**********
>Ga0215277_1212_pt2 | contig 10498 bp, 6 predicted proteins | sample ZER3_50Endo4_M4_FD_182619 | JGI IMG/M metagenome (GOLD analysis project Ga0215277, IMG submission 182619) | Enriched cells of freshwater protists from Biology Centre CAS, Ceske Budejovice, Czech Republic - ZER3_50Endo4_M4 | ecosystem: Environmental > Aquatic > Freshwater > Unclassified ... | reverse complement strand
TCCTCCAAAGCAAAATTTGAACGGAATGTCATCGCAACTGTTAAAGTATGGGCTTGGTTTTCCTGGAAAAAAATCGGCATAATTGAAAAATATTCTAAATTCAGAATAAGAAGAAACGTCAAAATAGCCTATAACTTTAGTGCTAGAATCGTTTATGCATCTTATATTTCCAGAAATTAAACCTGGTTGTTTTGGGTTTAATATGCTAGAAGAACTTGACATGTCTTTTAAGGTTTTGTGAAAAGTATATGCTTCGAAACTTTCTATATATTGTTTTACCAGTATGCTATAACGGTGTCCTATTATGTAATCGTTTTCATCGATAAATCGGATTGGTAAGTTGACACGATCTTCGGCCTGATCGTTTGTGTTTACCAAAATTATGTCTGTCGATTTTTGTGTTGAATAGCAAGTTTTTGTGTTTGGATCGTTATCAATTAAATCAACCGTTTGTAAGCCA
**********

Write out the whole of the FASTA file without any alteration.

>Ga0215277_1212_pt2 | contig 10498 bp, 6 predicted proteins | sample ZER3_50Endo4_M4_FD_182619 | JGI IMG/M metagenome (GOLD analysis project Ga0215277, IMG submission 182619) | Enriched cells of freshwater protists from Biology Centre CAS, Ceske Budejovice, Czech Republic - ZER3_50Endo4_M4 | ecosystem: Environmental > Aquatic > Freshwater > Unclassified ... | reverse complement strand
TCCTCCAAAGCAAAATTTGAACGGAATGTCATCGCAACTGTTAAAGTATGGGCTTGGTTTTCCTGGAAAAAAATCGGCATAATTGAAAAATATTCTAAATTCAGAATAAGAAGAAACGTCAAAATAGCCTATAACTTTAGTGCTAGAATCGTTTATGCATCTTATATTTCCAGAAATTAAACCTGGTTGTTTTGGGTTTAATATGCTAGAAGAACTTGACATGTCTTTTAAGGTTTTGTGAAAAGTATATGCTTCGAAACTTTCTATATATTGTTTTACCAGTATGCTATAACGGTGTCCTATTATGTAATCGTTTTCATCGATAAATCGGATTGGTAAGTTGACACGATCTTCGGCCTGATCGTTTGTGTTTACCAAAATTATGTCTGTCGATTTTTGTGTTGAATAGCAAGTTTTTGTGTTTGGATCGTTATCAATTAAATCAACCGTTTGTAAGCCA